Mobile subscribers will have to wait till March 21 to get relief from unwanted calls and SMSes as telecom regulator Trai has extended the deadline for implementing new rules to curb this menace for the third time.
This regulation was to be initially implemented on January 1. The deadline was later extended to February 1.
Subsequently, TRAI gave a second extension to the telecom operators, giving them till March 1 to implement the rules.
Now the new deadline for implementing this regulation is March 21.
The Telecom Regulatory Authority of India has cited the delay in allocation of a uniform number series for fixed line telemarketers by the Department of Telecom as the main reason for the latest deferral.
“The number series for fixed networks are still not allocated by DoT. The matter has been taken up on an urgent basis to allocate the number series to telemarketers for fixed networks,” TRAI said in a statement.
Access providers have indicated that it will not be possible to provide all the resources to call centres from fixed line networks due to the high traffic volumes originating from such call centres, the statement said.
Telecom regulator believes that the number series for fixed phones will be issued shortly by the DoT.
This new series will have to be implemented by all access providers before allocation of resources to telemarketer.
Access providers have sought additional time from the regulator as they need to change the configuration in their system and test the new series.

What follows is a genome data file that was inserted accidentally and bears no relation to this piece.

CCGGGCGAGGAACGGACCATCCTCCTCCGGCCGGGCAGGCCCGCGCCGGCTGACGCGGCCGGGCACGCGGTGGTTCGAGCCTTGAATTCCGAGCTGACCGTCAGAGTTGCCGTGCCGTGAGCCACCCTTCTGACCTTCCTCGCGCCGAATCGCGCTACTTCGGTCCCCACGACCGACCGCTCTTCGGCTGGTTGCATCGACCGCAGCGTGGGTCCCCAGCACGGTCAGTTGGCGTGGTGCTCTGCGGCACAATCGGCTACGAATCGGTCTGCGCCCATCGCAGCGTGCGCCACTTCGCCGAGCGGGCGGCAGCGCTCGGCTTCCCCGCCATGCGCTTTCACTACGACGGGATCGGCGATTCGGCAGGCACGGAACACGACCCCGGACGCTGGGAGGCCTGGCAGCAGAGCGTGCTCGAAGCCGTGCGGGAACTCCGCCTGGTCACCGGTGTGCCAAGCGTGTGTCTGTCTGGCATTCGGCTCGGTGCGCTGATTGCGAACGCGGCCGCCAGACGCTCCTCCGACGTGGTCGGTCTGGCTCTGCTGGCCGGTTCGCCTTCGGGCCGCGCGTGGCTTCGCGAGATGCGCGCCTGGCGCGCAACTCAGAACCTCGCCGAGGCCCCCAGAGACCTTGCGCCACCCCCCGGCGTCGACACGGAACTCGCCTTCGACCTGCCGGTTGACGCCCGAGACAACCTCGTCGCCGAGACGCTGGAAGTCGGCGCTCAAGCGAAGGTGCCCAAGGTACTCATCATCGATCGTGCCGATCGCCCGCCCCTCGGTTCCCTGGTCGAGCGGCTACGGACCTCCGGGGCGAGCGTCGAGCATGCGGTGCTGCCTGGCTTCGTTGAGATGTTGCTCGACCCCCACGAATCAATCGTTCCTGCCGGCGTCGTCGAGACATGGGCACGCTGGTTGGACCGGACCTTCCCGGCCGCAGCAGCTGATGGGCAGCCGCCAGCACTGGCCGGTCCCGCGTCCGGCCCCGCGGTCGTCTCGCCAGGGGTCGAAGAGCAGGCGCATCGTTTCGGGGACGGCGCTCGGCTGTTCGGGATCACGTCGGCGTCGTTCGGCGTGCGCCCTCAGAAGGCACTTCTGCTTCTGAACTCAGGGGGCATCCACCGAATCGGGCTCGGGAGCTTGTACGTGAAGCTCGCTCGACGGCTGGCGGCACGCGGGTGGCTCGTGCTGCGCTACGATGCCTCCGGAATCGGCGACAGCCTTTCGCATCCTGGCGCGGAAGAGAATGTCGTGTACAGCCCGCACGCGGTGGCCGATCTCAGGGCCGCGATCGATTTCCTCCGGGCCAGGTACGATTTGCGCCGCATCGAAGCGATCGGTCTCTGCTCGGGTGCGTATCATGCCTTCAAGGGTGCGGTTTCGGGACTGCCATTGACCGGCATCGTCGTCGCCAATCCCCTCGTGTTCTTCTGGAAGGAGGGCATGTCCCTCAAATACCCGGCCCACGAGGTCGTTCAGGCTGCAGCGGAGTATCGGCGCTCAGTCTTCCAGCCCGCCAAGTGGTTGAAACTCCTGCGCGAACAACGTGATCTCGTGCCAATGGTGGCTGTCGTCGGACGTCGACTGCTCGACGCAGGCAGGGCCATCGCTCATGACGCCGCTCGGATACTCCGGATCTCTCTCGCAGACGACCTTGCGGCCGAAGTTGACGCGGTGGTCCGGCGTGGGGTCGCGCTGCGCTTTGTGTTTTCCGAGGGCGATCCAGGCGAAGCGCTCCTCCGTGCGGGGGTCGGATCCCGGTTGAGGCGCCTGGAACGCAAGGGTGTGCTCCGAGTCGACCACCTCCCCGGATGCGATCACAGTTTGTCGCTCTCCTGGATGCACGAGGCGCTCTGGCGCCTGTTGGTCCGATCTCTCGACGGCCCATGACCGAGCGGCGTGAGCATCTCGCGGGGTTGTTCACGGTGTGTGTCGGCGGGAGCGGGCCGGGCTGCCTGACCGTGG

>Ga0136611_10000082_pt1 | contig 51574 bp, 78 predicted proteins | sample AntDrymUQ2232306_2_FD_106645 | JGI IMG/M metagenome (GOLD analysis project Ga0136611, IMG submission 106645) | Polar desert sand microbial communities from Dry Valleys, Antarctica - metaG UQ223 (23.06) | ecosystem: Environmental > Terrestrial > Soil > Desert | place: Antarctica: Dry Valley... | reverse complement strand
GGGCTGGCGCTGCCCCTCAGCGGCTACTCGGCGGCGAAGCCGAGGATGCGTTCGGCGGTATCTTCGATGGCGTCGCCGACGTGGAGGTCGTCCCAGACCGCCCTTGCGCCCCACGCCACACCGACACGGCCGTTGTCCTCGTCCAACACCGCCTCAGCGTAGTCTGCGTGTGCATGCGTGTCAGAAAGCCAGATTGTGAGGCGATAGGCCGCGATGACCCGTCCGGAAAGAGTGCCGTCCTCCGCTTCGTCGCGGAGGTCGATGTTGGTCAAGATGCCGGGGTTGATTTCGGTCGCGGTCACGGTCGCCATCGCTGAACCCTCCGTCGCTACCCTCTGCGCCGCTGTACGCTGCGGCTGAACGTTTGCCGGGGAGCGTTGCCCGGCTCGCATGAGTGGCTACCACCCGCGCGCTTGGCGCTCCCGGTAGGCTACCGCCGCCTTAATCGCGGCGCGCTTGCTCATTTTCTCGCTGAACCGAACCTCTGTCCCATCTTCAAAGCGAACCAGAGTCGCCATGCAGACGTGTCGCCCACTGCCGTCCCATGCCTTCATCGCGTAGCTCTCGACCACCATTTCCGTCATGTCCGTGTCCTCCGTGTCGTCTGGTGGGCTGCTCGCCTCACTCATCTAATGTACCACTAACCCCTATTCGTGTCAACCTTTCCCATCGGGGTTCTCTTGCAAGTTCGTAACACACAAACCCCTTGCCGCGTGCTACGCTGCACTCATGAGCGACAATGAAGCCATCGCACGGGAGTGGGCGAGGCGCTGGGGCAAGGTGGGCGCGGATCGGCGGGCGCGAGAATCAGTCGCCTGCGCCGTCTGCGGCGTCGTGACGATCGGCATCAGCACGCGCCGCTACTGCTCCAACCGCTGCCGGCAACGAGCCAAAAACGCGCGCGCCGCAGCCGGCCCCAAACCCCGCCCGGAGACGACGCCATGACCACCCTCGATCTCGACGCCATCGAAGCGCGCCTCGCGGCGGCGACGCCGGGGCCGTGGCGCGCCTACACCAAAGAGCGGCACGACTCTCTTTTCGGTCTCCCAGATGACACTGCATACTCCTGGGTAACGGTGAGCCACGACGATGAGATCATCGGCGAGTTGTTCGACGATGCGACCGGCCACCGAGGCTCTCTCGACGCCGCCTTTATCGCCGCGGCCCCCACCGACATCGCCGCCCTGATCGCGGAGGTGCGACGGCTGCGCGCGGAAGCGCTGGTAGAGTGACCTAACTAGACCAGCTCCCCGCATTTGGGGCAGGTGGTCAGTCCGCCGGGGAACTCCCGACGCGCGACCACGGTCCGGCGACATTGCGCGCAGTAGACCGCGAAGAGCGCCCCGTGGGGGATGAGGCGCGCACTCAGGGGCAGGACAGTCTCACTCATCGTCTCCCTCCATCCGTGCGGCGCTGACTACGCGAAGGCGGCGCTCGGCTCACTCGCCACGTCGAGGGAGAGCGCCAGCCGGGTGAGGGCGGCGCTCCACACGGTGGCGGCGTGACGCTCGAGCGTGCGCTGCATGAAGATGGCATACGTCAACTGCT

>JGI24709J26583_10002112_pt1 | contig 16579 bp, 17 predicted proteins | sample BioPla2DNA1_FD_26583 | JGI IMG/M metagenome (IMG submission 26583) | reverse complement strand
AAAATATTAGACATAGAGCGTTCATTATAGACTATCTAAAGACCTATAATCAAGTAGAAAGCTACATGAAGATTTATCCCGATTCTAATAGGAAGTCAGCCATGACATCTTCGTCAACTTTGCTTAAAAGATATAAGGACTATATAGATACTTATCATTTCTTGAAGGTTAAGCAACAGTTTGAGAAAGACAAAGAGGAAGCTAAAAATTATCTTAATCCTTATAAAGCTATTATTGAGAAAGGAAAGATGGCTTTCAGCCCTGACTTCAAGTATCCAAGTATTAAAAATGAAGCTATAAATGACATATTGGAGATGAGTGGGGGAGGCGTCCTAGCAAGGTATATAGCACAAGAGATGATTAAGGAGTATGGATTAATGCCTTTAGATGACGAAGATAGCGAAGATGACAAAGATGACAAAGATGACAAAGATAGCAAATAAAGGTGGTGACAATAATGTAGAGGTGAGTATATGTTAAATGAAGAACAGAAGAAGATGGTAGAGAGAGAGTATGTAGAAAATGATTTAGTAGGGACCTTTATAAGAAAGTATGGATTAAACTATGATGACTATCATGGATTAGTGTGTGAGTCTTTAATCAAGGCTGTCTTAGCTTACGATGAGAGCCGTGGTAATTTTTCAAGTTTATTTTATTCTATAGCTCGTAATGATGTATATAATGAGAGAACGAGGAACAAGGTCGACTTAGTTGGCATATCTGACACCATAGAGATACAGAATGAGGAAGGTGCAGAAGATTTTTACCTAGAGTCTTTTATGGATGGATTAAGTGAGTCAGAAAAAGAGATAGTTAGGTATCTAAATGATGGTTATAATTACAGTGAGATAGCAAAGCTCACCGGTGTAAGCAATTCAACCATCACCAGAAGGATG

In this new amendment, TRAI has asked all access providers to withdraw all existing telecom resources (including mobile and fixed phone connections) by March 20.
Earlier, these resources were to be withdrawn by February 28.
On the other side, a senior DoT official cited a number of issues related to the allocation of a uniform number series, as issued for telemarketers using mobile phones.
He said adding a uniform numbering series prefix for landline connections means changing STD codes. This will have security implications, as security agencies will find it difficult to trace numbers.
In addition, telcos will face billing problems as it will be difficult for them to identify the telecom network from which calls are coming, he added.
Furthermore, a three-digit prefix like the ‘140’ series will take the total number of digits, including the STD code, in a landline number to 13 and only a few telephone exchanges will be able to transmit these long numbers.
State-run telecom companies MTNL and BSNL have indicated a minimum timeframe of three and nine months, respectively, to make the requisite changes in their network. These companies have an over 80 per cent market share in fixed phone segment.